Friday, April 25, 2014

The Expectations of a #8 Seed

(Photo by Dave Reginek/NHLI via Getty Images)
Bruins 3, Red Wings 2 (OT); Eastern Quarterfinals, 1-3 
  
Anyone who has spent more than five minutes reading a post on this blog-type thing knows I do not have a particularly rosy outlook on anything; least of all sports. To call me a cynical pessimist would be kind. I always expect the worst to happen. But there is no chance I was alone last night in fully expecting the end result to be exactly what it was. The Red Wings came out with the jump in their step - whether it was because of Zetterberg being back, or just the generic fire that comes with being down 2-1 and playing at home, it doesn't really matter. They came out and took it to Boston - and left the first period with a meager 1-0 lead. That should've been the first sign of trouble. That they got it to 2-0 is simply salt in the wound of the final result, because even when it was 2-0, it was clear that the ice began to tilt in the second period. When the Bruins made it 2-1, we scowled. When they tied it in the third, we shook our heads grimly. When they won the game in overtime, we sighed.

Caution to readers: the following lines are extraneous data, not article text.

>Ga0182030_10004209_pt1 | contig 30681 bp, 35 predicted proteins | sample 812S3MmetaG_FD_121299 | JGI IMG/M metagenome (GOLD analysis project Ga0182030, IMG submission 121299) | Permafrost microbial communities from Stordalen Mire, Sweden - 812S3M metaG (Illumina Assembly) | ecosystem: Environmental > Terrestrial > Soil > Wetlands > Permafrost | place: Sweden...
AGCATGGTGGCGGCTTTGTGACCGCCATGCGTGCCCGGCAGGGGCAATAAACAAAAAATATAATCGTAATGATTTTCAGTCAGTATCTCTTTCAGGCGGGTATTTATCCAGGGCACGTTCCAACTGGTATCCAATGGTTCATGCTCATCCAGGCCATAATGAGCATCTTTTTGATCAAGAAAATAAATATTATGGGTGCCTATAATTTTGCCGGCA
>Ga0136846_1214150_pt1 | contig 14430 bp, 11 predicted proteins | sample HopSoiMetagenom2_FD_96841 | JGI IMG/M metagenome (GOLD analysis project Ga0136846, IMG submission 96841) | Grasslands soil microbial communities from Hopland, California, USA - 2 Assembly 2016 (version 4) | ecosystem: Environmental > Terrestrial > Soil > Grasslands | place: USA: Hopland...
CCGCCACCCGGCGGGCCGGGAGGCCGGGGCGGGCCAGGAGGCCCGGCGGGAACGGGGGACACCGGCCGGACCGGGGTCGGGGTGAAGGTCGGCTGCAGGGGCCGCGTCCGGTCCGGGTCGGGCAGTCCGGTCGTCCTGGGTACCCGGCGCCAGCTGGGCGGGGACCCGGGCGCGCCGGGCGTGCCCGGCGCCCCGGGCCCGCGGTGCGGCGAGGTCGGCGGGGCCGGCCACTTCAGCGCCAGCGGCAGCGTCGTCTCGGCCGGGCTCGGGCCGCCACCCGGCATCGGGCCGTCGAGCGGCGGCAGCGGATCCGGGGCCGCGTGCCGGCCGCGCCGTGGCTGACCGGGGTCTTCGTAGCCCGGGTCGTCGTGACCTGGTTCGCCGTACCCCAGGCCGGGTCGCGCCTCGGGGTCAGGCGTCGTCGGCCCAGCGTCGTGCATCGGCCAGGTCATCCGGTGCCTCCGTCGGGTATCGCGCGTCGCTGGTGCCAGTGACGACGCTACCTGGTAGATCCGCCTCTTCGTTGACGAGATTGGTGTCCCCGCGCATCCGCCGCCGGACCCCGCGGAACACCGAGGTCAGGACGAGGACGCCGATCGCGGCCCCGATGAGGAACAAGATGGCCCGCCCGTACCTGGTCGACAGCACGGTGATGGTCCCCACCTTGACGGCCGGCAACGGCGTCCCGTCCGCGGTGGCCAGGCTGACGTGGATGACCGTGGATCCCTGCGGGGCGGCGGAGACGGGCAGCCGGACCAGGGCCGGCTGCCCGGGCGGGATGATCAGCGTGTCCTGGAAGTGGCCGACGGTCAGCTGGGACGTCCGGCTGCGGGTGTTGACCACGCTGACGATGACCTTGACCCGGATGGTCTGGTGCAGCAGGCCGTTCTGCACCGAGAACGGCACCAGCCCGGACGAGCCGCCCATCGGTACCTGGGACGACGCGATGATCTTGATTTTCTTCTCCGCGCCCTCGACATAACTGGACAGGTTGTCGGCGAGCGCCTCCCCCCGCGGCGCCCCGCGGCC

But at no point were we surprised.

When the Red Wings stifled the Bruins and escaped with a 1-0 win in Game 1 thanks to Datsyuk's magic, the prevailing emotion was not the relief that comes from dodging a bullet, but the relief that comes from stealing something that wasn't yours. That type of relief is directly connected to the sense of disappointment but not genuine anger associated with the end result of the next three games. This series does not have the feel of what it was like to lose to 8th seeded San Jose in 1994, or to lose the first two games at home to #8 Vancouver in 2002, or to be swept by #7 Anaheim in 2003, or be stunned in the first round by #8 Edmonton in 2006. This series is hauntingly different in that the 1 seed, President's Trophy winner, and Stanley Cup favorite is mauling the #8 seed as they should - except the Red Wings are the 8 seed.